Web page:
No to State of Emergency!

After the sinister coup attempt on 15 July 2016, a 3-month state of emergency was declared all across Turkey as of 20 July 2016. The state of emergency was extended by further three months first in October 2016 and then in January 2017.

Coup plotters killed 246 people including 173 of civilians and injured more than 2 000 people. Due to the crimes they committed, as the Human Rights Association (IHD) we reacted normally to the investigations, prosecutions and trial of the coup plotters within the principles of the human rights law.

The coup attempt was suppressed and all segments of society objected to the coup. There was no need to declare a state of emergency to combat against the coup plotters and the organizations behind it, because each party having a parliamentary group in the Grand Turkish Assembly declared their support for government on this issue. However, the declaration of state of emergency has became a counter-coup practice and the public opposition was completely repressed. In fact, with the decree-laws enacted following the declaration of the state of emergency, applications completely exceeding the issues requiring declaration of the state of emergency have been experienced and still being experienced. These applications exceeding the provisions of the Article 15 of the Constitution, and provisions regarding the decrease of obligations of the Article 15 of the European Convention of Human Rights and the Article 4 of the United Nation’s International Covenant on Civil and Political Rights have resulted in various violations of human rights and freedom.

In fact, from the first 667 numbered decree-law up to the 678 numbered decree law, the 12 decree-laws contain permanent legal regulations which are not limited to the coup d’état in terms of subject and not limited to the duration of state of emergency in terms of time. With these decree-laws, thousands of people who were unrightfully dismissed from civil service without being given the right of defense and effective jurisdiction were turned into “the civil dead” and subjected to social execution.

By means of legislation and in practice, numerous violations regarding several rights and freedoms have occurred and still being occurred such as the right to live and prohibition of torture, the right to personal freedom and security, right to a fair trial; the freedom of thought, religion, belief, expression, association, travel, assembly; right to work and property, right to education, prohibition of discrimination. Problems related to these issues were pointed out in the reports of the Council of Europe’s Commissioner for Human Rights and the Venice Commission of the Council of Europe.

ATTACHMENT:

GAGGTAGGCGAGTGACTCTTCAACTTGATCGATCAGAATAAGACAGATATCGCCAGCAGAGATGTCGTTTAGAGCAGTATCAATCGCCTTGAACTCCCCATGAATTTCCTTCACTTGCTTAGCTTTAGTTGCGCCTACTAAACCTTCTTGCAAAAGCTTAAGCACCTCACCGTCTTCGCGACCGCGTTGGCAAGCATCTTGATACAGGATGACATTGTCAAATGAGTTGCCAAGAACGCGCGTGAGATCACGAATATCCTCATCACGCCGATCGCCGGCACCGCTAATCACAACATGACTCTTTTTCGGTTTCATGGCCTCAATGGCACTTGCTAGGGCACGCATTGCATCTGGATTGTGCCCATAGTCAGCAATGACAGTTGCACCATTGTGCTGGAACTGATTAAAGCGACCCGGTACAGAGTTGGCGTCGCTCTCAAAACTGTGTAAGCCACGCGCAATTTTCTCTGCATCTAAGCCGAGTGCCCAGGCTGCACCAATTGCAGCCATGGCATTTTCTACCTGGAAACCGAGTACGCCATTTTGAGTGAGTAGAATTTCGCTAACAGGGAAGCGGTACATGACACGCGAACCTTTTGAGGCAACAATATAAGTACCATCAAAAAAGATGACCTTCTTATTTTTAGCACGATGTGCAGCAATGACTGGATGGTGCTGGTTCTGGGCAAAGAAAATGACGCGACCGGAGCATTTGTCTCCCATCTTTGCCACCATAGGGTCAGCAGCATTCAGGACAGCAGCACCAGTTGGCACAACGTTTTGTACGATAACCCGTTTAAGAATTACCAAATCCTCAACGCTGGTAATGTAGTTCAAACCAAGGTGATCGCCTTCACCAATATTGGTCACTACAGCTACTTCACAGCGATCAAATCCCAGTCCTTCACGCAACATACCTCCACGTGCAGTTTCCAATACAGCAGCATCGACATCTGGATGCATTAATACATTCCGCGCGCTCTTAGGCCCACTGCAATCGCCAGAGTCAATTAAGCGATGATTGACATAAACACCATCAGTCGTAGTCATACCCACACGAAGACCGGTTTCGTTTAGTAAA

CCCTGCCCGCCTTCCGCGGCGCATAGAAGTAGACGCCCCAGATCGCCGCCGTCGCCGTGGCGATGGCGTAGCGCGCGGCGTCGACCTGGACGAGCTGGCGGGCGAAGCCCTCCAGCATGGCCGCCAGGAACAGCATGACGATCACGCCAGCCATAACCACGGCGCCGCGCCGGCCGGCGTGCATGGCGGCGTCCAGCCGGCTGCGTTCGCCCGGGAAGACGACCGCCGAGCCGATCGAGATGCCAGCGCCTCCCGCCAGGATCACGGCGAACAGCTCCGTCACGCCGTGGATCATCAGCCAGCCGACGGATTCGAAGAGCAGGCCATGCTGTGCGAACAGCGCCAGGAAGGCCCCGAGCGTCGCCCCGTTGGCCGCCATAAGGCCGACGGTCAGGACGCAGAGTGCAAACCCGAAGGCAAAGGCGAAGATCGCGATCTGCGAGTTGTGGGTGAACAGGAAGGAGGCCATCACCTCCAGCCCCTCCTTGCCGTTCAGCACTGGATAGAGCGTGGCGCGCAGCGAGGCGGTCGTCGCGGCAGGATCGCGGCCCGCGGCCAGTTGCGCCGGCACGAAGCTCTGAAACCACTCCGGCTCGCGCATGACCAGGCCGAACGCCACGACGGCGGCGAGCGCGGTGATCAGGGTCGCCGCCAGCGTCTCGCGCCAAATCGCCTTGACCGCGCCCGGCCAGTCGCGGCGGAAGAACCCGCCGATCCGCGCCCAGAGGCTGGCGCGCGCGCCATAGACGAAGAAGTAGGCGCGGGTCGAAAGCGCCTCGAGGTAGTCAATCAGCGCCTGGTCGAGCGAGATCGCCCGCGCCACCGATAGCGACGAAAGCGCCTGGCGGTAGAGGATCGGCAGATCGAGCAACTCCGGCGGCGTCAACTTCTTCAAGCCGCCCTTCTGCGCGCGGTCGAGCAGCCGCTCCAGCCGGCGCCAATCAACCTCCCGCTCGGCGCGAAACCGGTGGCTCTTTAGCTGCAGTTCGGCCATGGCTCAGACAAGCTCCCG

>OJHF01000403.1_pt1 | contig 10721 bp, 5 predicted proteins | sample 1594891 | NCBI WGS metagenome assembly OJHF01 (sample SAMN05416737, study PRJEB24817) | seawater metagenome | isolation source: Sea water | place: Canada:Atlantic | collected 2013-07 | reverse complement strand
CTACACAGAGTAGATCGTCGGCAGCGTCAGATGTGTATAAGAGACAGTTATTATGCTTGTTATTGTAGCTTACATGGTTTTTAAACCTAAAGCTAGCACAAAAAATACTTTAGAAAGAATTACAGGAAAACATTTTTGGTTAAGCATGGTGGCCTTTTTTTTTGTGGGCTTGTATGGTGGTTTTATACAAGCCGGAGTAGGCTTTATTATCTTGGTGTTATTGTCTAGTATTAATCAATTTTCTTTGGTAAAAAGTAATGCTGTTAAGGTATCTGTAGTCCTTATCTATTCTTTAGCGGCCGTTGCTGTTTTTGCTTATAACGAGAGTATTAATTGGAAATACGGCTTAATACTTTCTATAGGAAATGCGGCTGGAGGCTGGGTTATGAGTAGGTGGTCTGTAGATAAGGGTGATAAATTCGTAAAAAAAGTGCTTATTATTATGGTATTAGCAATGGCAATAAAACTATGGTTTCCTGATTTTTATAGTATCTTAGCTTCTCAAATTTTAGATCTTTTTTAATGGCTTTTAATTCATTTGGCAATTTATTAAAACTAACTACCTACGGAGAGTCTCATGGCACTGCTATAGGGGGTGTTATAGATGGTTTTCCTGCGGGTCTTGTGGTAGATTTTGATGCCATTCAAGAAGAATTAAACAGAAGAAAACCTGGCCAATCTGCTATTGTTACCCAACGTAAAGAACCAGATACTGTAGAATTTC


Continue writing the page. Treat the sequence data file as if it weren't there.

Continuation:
The balance sheet is as follows:

In the aftermath of 15 July 2016, almost 20 people lost their lives in detention and prisons. Many people were subjected to torture and degrading treatment. 41 000 people were detained, legal actions were performed against 122 000 people in public offices, 87 000 people were dismissed and 35 thousand people were laid-off. 177 media organizations were shut down, almost 10 000 journalists and media employees became unemployed, and 144 journalists were detained. Moreover, trustees were appointed to 53 municipalities. HDP’s 12 MPs including co-leaders, thousands of provincial and district executives and members were detained. Legal proceedings against 3750 social media users were performed, 1 656 people were detained, and 10 000 people’s files are being examined. Banks, factories and several companies have been confiscated. More than 1 500 associations, 15 universities and several unions were closed.

As the IHD, we are against the state of emergency due to the fact that the state of emergency means unlawfulness and arbitrariness. It means not to be able to exercise and protect individual rights and freedoms. It means the disablement of the legislative power and putting aside the judicial protection and principle of rule of law when violations come into question. The state of emergency means reversing to the regime of prohibitions.

However, what Turkey needs is a regime of freedoms, democracy; the recognition, exercise, protection and improvement of the human rights and freedoms. The state of emergency is rejection of democracy; it is a war policy and practice.

Instead, what Turkey needs is peace; Turkey needs peace and democracy policies and practices. The state of emergency must be lifted. What Turkey and society need is a democratic regime where the demand for peace and democracy will be materialized.

In the currently implemented state of emergency regime, the state is desired to be restructured not in a democratic way, rather in a despotism-oriented way. The constitutional amendments have been brought into agenda for this reason and under the state of emergency conditions that we go through.

No to state of emergency, the state of emergency must be lifted!